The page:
Much has been made of Ira Sachs’ Passages, particularly the film’s intense sexuality and NC-17 rating, fueled by an erotic love triangle between two married men (Franz Rogowski, Ben Whishaw) and the woman who comes between them (Adèle Exarchopoulos.) With its icy interiors and even colder autopsy of modern relationships, the film cements Sachs as a filmmaker adept at contemporary psychosexuality.
But while his previous films like Keep the Lights On (2012) and Love Is Strange (2014) unearth a more dynamic range for Sachs’ capacity for tenderness in the midst of queer crisis, it’s his underrated period piece Married Life (2007) that is the best example of his gallows humor and insight into the complexities of sex, romance, and what people say they want versus what they need. If you loved the ruinous experience of watching a chaotic bisexual like Passages’ Tomas, then Married Life should be next on your queue.
The film is narrated by the decidedly anti-romantic Richard (Pierce Brosnan), who describes marriage as “a mild kind of illness” that he is relieved to be “immune to.” He introduces his friend Harry (Chris Cooper) who he believes to be happily married to his wife Pat (Patricia Clarkson), only to learn that Harry is actually smitten to the point of wanting to marry Kay (Rachel McAdams), prompting him to seriously mull over murdering his wife.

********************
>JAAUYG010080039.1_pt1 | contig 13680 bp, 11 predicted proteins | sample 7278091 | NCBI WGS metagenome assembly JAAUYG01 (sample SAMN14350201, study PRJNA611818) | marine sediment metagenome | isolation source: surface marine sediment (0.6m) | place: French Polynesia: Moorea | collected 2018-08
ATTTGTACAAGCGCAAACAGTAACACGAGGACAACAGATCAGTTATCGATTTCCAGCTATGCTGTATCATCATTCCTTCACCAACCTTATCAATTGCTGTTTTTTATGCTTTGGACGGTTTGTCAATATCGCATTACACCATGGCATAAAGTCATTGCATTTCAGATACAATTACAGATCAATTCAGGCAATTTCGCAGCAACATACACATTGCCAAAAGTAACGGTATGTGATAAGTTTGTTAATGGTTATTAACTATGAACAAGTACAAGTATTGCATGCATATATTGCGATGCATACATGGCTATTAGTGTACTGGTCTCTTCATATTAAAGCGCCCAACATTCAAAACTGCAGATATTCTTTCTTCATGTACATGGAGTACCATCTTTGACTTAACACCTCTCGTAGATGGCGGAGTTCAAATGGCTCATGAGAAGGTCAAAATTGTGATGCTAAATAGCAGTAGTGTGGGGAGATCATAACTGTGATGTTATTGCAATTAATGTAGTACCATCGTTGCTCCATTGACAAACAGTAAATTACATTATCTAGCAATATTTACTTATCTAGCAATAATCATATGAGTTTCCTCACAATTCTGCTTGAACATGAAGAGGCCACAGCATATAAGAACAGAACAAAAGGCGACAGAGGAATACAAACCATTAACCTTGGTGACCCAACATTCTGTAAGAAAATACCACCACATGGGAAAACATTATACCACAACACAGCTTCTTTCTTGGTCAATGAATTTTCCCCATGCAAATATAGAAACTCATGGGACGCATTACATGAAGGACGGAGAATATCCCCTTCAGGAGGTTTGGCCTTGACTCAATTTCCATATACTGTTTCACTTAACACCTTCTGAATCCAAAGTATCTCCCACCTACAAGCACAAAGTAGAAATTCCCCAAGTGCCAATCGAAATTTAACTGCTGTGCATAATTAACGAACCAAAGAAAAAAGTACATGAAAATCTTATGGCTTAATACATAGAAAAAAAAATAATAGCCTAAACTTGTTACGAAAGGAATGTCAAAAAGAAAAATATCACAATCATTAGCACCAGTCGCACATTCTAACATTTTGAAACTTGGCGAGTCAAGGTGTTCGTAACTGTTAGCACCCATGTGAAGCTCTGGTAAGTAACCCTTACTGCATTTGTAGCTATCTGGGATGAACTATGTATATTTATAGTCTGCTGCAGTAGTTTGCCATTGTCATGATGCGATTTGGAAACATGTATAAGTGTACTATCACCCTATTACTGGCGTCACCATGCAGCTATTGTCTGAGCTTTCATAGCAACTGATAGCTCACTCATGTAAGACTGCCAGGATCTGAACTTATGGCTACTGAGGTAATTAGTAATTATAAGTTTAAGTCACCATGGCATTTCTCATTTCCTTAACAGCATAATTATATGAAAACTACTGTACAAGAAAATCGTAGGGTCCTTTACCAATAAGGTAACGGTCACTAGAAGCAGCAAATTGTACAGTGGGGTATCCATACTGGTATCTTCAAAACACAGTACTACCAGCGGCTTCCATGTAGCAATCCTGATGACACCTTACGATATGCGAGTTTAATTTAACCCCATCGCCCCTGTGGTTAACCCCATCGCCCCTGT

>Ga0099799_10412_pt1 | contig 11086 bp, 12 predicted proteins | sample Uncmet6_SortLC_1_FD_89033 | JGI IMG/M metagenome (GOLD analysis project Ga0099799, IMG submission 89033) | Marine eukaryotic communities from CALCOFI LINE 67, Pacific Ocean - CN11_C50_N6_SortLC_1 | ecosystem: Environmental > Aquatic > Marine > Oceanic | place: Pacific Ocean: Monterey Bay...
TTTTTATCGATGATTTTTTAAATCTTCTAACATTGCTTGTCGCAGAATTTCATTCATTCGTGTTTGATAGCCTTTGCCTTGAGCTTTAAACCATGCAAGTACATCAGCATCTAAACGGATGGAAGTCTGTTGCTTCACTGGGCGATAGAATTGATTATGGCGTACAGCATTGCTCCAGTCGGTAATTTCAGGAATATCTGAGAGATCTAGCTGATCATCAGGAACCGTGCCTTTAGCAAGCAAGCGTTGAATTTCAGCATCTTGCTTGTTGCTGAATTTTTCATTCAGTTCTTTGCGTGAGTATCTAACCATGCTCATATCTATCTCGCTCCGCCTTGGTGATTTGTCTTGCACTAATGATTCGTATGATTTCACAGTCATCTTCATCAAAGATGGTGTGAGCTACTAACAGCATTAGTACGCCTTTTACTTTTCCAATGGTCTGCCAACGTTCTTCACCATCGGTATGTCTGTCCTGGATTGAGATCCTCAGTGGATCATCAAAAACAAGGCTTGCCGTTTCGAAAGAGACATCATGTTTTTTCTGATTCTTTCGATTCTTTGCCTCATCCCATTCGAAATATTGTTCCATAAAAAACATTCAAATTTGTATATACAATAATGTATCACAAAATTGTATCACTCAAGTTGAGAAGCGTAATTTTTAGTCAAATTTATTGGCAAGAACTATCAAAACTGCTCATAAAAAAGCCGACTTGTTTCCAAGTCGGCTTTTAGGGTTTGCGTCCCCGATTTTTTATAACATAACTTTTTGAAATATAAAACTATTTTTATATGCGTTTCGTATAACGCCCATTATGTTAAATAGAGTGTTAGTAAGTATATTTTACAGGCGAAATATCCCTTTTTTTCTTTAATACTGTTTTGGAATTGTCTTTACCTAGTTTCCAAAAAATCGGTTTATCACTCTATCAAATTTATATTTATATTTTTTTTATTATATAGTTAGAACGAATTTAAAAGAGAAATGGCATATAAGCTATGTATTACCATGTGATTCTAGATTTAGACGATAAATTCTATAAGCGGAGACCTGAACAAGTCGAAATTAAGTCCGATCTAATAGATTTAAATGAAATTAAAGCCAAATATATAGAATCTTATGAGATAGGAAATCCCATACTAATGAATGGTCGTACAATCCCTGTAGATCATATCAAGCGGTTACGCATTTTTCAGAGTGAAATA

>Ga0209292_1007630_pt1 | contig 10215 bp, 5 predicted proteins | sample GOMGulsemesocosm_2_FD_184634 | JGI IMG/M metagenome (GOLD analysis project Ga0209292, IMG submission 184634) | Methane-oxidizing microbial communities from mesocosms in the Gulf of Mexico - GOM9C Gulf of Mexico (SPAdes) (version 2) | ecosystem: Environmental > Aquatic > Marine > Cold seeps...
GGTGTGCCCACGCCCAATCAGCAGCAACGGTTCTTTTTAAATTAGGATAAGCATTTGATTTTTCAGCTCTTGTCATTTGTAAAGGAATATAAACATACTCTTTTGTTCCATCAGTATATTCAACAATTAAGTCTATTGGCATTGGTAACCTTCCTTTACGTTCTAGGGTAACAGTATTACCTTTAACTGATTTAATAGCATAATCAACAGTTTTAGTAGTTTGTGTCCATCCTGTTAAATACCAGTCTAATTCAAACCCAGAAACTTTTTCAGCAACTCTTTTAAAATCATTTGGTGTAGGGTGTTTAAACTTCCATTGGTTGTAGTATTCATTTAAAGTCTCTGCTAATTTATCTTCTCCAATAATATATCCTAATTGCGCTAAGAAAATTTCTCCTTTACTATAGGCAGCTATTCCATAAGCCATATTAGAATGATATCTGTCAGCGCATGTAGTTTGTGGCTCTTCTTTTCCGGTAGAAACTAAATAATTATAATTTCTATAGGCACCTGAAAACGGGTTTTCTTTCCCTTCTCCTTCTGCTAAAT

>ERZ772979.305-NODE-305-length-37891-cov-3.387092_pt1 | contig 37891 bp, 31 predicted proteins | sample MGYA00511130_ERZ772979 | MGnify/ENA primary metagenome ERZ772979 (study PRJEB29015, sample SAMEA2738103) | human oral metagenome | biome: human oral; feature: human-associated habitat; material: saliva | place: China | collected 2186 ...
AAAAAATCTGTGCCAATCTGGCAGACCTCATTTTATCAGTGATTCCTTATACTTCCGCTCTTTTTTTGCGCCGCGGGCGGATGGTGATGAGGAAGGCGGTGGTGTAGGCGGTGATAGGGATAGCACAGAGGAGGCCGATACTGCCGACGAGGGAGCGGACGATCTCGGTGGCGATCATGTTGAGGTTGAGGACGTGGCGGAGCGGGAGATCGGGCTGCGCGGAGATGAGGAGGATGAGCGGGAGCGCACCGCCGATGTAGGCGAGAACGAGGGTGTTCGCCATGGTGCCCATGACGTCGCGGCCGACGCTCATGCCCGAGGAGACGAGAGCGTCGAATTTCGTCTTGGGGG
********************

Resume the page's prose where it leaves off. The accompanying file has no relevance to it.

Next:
With Married Life, Sachs is compelled by specifics of how characters themselves place themselves within different stories. Harry’s hatched plan is shrouded in the darkness of noir, Pat’s unsureness about love and its connection to sex and/or sentimentality resides in a Douglas Sirk melodrama, and Kay’s gaming towards some form of autonomy has flavors of the woman’s picture. Married Life’s dialogue is mannered, blunt but spoken with a jarring softness by its ensemble, like a sock full of batteries taken to every character’s heart.
In Passages, Tomas bounces back and forth between what he already has—a sense of domesticity and stability with his husband Martin—and what he could have, something fleeting and exciting with Agathe. But when his affair with her starts to coalesce into a life, a version of the same thing he was essentially escaping, he detonates it all. Between Passages and Married Life is an ambivalence, a bitter, then sweet, then bitter again feeling about security and love If these structures of stability are, to some degree, socially constructed and encouraged, what’s the liberating alternative? Perhaps Sachs implies that, in a way, true freedom comes at a cost, and a lonely one at that. If you loved going down the Passages and having your life ruined by a chaotic bisexual like Tomas, or empathize with his sense of claustrophobia, then Ira Sachs’ Married Life might be right for you.